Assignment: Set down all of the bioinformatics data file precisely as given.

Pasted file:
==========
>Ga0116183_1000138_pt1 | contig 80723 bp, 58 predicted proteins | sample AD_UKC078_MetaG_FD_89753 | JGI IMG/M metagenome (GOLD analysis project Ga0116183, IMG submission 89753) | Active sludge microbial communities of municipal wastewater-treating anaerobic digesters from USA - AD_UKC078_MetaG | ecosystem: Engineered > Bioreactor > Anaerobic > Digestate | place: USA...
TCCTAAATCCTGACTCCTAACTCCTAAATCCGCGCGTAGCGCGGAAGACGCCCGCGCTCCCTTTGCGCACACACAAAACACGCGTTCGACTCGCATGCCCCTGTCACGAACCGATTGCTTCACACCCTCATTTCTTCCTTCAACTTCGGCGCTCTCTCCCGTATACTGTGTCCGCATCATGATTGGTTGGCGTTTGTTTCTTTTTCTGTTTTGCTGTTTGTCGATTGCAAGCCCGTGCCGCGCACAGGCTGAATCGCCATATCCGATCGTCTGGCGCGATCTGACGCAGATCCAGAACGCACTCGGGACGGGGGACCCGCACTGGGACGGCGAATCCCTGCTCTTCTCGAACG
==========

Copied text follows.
>Ga0116183_1000138_pt1 | contig 80723 bp, 58 predicted proteins | sample AD_UKC078_MetaG_FD_89753 | JGI IMG/M metagenome (GOLD analysis project Ga0116183, IMG submission 89753) | Active sludge microbial communities of municipal wastewater-treating anaerobic digesters from USA - AD_UKC078_MetaG | ecosystem: Engineered > Bioreactor > Anaerobic > Digestate | place: USA...
TCCTAAATCCTGACTCCTAACTCCTAAATCCGCGCGTAGCGCGGAAGACGCCCGCGCTCCCTTTGCGCACACACAAAACACGCGTTCGACTCGCATGCCCCTGTCACGAACCGATTGCTTCACACCCTCATTTCTTCCTTCAACTTCGGCGCTCTCTCCCGTATACTGTGTCCGCATCATGATTGGTTGGCGTTTGTTTCTTTTTCTGTTTTGCTGTTTGTCGATTGCAAGCCCGTGCCGCGCACAGGCTGAATCGCCATATCCGATCGTCTGGCGCGATCTGACGCAGATCCAGAACGCACTCGGGACGGGGGACCCGCACTGGGACGGCGAATCCCTGCTCTTCTCGAACG